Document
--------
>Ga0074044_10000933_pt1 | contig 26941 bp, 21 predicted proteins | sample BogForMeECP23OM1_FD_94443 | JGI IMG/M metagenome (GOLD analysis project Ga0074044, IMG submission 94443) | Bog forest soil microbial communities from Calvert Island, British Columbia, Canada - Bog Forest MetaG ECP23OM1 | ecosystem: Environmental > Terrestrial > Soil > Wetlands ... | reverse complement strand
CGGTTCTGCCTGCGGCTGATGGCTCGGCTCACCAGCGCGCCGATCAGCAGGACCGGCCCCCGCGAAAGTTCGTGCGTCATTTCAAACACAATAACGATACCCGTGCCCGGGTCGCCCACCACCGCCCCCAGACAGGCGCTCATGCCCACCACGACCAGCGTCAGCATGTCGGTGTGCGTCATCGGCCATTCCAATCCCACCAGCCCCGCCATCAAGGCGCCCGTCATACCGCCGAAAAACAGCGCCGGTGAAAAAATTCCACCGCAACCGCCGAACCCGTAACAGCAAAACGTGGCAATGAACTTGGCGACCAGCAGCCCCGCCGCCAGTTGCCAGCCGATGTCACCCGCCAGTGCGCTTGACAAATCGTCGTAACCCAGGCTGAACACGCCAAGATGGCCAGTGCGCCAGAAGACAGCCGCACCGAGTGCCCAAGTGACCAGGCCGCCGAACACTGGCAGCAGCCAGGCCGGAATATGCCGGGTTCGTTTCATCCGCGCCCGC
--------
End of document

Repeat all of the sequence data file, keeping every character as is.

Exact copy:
>Ga0074044_10000933_pt1 | contig 26941 bp, 21 predicted proteins | sample BogForMeECP23OM1_FD_94443 | JGI IMG/M metagenome (GOLD analysis project Ga0074044, IMG submission 94443) | Bog forest soil microbial communities from Calvert Island, British Columbia, Canada - Bog Forest MetaG ECP23OM1 | ecosystem: Environmental > Terrestrial > Soil > Wetlands ... | reverse complement strand
CGGTTCTGCCTGCGGCTGATGGCTCGGCTCACCAGCGCGCCGATCAGCAGGACCGGCCCCCGCGAAAGTTCGTGCGTCATTTCAAACACAATAACGATACCCGTGCCCGGGTCGCCCACCACCGCCCCCAGACAGGCGCTCATGCCCACCACGACCAGCGTCAGCATGTCGGTGTGCGTCATCGGCCATTCCAATCCCACCAGCCCCGCCATCAAGGCGCCCGTCATACCGCCGAAAAACAGCGCCGGTGAAAAAATTCCACCGCAACCGCCGAACCCGTAACAGCAAAACGTGGCAATGAACTTGGCGACCAGCAGCCCCGCCGCCAGTTGCCAGCCGATGTCACCCGCCAGTGCGCTTGACAAATCGTCGTAACCCAGGCTGAACACGCCAAGATGGCCAGTGCGCCAGAAGACAGCCGCACCGAGTGCCCAAGTGACCAGGCCGCCGAACACTGGCAGCAGCCAGGCCGGAATATGCCGGGTTCGTTTCATCCGCGCCCGC